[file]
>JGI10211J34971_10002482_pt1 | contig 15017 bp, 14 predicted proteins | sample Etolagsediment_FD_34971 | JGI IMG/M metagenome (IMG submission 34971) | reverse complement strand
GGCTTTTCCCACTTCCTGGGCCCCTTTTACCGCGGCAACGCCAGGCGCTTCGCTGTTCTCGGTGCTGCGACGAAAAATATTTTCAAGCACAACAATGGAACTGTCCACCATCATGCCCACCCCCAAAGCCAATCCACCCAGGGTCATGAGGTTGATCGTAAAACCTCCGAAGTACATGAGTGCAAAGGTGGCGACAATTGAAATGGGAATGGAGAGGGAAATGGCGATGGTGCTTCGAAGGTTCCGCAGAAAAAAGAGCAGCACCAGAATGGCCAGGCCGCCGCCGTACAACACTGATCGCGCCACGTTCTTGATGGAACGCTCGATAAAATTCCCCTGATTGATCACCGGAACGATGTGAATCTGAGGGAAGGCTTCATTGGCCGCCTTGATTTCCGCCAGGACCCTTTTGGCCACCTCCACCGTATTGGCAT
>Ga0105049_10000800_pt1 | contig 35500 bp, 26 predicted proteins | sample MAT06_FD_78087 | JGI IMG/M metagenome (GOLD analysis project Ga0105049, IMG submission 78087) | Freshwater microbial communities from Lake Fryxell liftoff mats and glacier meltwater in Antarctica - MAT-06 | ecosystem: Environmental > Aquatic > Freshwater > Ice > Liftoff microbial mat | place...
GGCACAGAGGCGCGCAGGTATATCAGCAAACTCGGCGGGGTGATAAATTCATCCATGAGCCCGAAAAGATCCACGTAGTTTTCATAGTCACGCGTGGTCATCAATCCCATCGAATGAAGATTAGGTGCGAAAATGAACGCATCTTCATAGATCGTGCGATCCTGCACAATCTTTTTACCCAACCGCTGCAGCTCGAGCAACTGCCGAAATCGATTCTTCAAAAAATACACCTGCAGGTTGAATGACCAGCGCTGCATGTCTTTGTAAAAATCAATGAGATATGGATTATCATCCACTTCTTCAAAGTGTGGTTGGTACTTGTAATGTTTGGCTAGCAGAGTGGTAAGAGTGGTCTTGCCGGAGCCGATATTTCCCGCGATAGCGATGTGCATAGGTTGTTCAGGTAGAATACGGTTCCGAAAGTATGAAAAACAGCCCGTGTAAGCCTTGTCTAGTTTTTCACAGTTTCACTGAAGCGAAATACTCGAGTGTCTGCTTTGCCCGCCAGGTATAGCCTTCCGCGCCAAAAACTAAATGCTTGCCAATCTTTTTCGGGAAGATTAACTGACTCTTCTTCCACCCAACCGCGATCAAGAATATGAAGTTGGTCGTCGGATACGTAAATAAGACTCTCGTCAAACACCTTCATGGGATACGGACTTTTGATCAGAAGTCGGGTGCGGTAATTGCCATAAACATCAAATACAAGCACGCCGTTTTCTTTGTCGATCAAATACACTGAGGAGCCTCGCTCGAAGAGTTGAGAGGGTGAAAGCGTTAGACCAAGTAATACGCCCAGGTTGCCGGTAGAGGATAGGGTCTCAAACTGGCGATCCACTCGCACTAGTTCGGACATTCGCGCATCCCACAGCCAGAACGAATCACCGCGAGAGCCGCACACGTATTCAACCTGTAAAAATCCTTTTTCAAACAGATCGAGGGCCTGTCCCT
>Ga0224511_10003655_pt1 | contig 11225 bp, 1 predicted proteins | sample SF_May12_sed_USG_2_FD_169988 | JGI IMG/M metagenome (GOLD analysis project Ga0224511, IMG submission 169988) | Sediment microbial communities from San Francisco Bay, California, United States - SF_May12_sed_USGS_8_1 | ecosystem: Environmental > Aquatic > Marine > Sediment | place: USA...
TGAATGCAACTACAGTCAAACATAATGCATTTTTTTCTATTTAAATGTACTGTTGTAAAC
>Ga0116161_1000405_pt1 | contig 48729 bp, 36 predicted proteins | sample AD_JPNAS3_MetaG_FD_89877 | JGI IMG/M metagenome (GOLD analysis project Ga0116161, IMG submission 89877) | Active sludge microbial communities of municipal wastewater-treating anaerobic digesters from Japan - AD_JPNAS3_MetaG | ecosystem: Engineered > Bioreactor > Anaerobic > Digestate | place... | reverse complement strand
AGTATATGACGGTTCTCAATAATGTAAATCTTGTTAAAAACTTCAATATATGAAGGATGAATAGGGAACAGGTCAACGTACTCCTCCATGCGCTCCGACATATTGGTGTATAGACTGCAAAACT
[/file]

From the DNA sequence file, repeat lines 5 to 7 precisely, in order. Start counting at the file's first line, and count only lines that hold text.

>Ga0224511_10003655_pt1 | contig 11225 bp, 1 predicted proteins | sample SF_May12_sed_USG_2_FD_169988 | JGI IMG/M metagenome (GOLD analysis project Ga0224511, IMG submission 169988) | Sediment microbial communities from San Francisco Bay, California, United States - SF_May12_sed_USGS_8_1 | ecosystem: Environmental > Aquatic > Marine > Sediment | place: USA...
TGAATGCAACTACAGTCAAACATAATGCATTTTTTTCTATTTAAATGTACTGTTGTAAAC
>Ga0116161_1000405_pt1 | contig 48729 bp, 36 predicted proteins | sample AD_JPNAS3_MetaG_FD_89877 | JGI IMG/M metagenome (GOLD analysis project Ga0116161, IMG submission 89877) | Active sludge microbial communities of municipal wastewater-treating anaerobic digesters from Japan - AD_JPNAS3_MetaG | ecosystem: Engineered > Bioreactor > Anaerobic > Digestate | place... | reverse complement strand